Xiong nian zhi pan
After an imposing opening in which Chinese labourers work on a giant metal construction and the sounds of angle grinders and hammers on metal come together rhythmically, the documentary switches to the seamier side of the Chinese economic miracle – the exploitation of hundreds of millions of workers.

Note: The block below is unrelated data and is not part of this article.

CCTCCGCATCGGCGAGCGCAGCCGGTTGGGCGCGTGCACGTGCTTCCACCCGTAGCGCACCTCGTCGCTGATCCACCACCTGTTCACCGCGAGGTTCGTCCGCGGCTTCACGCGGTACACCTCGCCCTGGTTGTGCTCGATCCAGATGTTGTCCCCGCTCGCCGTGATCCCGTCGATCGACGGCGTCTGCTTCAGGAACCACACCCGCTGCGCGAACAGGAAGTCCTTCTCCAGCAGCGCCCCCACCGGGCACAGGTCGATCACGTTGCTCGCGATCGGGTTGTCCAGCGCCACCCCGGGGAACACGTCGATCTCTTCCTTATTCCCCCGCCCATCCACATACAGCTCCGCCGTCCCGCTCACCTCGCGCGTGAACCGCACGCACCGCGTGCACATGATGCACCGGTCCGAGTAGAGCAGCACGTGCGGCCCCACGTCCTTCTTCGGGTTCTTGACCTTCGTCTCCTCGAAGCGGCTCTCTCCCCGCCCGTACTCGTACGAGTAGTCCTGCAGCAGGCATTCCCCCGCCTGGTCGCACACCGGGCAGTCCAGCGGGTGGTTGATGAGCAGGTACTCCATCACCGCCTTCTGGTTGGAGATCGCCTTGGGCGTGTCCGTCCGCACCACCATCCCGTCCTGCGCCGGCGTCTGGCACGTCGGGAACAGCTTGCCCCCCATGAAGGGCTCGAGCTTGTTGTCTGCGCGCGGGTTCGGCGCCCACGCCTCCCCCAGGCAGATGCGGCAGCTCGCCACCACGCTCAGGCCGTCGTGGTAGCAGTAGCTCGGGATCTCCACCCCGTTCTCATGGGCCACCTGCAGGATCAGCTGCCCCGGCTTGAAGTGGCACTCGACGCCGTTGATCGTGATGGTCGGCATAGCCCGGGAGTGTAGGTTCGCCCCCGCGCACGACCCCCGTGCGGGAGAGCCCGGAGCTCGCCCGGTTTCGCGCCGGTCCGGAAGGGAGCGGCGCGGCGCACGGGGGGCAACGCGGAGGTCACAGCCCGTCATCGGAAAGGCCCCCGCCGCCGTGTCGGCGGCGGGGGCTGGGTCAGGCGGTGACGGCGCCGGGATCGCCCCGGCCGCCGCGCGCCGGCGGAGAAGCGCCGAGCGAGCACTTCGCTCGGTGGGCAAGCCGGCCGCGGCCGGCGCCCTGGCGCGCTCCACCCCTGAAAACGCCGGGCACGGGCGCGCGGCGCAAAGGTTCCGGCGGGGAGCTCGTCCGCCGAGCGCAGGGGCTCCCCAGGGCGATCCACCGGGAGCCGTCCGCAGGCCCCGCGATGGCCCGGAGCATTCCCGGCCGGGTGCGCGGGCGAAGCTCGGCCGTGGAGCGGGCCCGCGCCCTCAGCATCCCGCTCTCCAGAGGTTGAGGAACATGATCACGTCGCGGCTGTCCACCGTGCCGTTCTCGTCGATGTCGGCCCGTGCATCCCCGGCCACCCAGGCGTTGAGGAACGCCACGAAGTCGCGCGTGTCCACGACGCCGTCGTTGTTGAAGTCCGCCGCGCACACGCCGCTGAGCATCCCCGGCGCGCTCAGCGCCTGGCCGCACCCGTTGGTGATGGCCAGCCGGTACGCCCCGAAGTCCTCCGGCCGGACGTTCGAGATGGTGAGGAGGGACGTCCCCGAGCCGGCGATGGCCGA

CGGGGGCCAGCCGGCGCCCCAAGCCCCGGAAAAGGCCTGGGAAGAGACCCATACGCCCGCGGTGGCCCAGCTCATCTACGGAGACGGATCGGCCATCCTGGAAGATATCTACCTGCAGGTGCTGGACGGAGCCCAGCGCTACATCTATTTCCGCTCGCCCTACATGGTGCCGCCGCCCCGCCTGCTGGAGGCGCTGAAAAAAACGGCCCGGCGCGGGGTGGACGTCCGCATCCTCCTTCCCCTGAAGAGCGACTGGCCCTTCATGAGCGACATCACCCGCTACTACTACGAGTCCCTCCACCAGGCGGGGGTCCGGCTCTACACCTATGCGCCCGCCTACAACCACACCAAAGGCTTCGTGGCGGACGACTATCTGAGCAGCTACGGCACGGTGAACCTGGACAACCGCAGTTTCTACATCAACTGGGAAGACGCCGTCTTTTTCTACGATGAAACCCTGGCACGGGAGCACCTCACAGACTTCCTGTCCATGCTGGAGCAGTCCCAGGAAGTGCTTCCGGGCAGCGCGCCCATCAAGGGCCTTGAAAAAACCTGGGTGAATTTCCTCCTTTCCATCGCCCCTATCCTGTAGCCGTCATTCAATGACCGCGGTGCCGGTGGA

Experiences gathered by specialised bureaus defending workers’ rights expose a practice of underpayment, bad working conditions and wrongful dismissal. Activists are arrested and abused – sometimes by criminals, sometimes just by the police. Lawyers are pestered and discouraged from taking cases. The bureaus themselves are regarded by the state as troublemakers, but they are the ones encouraging workers not to strike and to solve disagreements under the law. Yet some keep their doors permanently locked and only let people they know inside, for fear of reprisals. In terms of labour rights, China is several decades behind Europe, and people who want to do something about that are subjected to intimidation. Or worse.